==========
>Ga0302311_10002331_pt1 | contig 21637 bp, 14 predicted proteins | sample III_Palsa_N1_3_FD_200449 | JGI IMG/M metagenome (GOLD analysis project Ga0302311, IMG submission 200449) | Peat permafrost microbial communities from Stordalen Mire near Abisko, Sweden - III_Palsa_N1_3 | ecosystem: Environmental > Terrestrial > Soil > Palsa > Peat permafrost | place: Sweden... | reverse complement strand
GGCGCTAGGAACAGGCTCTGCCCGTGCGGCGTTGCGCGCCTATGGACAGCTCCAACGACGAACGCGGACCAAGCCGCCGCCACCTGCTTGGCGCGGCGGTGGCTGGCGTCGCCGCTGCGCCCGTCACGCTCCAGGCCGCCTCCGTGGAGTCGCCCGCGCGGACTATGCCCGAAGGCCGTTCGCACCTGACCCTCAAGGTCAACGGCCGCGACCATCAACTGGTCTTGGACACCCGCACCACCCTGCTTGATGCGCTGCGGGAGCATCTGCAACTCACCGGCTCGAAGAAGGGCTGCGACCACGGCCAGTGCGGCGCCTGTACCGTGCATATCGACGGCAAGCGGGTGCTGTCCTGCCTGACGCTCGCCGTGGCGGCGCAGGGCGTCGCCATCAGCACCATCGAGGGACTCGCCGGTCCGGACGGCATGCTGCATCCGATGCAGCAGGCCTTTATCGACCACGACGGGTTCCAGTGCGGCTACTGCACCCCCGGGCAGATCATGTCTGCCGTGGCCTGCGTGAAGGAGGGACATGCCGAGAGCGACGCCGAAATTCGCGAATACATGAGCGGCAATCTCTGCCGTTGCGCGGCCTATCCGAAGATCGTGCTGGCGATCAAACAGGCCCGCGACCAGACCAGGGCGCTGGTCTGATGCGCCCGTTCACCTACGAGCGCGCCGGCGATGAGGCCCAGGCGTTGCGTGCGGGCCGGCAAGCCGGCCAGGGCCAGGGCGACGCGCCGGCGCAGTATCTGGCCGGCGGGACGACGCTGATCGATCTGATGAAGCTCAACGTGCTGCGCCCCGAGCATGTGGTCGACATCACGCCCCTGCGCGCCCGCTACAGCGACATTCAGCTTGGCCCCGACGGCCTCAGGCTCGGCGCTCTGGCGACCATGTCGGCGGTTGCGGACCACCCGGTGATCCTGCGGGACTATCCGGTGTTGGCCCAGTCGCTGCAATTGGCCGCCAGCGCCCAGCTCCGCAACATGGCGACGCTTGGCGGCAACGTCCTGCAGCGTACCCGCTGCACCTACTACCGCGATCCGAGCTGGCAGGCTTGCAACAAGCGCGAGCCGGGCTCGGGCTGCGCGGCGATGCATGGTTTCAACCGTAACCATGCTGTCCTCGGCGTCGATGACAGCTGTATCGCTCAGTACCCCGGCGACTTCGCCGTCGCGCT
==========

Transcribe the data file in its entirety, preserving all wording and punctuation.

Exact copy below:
>Ga0302311_10002331_pt1 | contig 21637 bp, 14 predicted proteins | sample III_Palsa_N1_3_FD_200449 | JGI IMG/M metagenome (GOLD analysis project Ga0302311, IMG submission 200449) | Peat permafrost microbial communities from Stordalen Mire near Abisko, Sweden - III_Palsa_N1_3 | ecosystem: Environmental > Terrestrial > Soil > Palsa > Peat permafrost | place: Sweden... | reverse complement strand
GGCGCTAGGAACAGGCTCTGCCCGTGCGGCGTTGCGCGCCTATGGACAGCTCCAACGACGAACGCGGACCAAGCCGCCGCCACCTGCTTGGCGCGGCGGTGGCTGGCGTCGCCGCTGCGCCCGTCACGCTCCAGGCCGCCTCCGTGGAGTCGCCCGCGCGGACTATGCCCGAAGGCCGTTCGCACCTGACCCTCAAGGTCAACGGCCGCGACCATCAACTGGTCTTGGACACCCGCACCACCCTGCTTGATGCGCTGCGGGAGCATCTGCAACTCACCGGCTCGAAGAAGGGCTGCGACCACGGCCAGTGCGGCGCCTGTACCGTGCATATCGACGGCAAGCGGGTGCTGTCCTGCCTGACGCTCGCCGTGGCGGCGCAGGGCGTCGCCATCAGCACCATCGAGGGACTCGCCGGTCCGGACGGCATGCTGCATCCGATGCAGCAGGCCTTTATCGACCACGACGGGTTCCAGTGCGGCTACTGCACCCCCGGGCAGATCATGTCTGCCGTGGCCTGCGTGAAGGAGGGACATGCCGAGAGCGACGCCGAAATTCGCGAATACATGAGCGGCAATCTCTGCCGTTGCGCGGCCTATCCGAAGATCGTGCTGGCGATCAAACAGGCCCGCGACCAGACCAGGGCGCTGGTCTGATGCGCCCGTTCACCTACGAGCGCGCCGGCGATGAGGCCCAGGCGTTGCGTGCGGGCCGGCAAGCCGGCCAGGGCCAGGGCGACGCGCCGGCGCAGTATCTGGCCGGCGGGACGACGCTGATCGATCTGATGAAGCTCAACGTGCTGCGCCCCGAGCATGTGGTCGACATCACGCCCCTGCGCGCCCGCTACAGCGACATTCAGCTTGGCCCCGACGGCCTCAGGCTCGGCGCTCTGGCGACCATGTCGGCGGTTGCGGACCACCCGGTGATCCTGCGGGACTATCCGGTGTTGGCCCAGTCGCTGCAATTGGCCGCCAGCGCCCAGCTCCGCAACATGGCGACGCTTGGCGGCAACGTCCTGCAGCGTACCCGCTGCACCTACTACCGCGATCCGAGCTGGCAGGCTTGCAACAAGCGCGAGCCGGGCTCGGGCTGCGCGGCGATGCATGGTTTCAACCGTAACCATGCTGTCCTCGGCGTCGATGACAGCTGTATCGCTCAGTACCCCGGCGACTTCGCCGTCGCGCT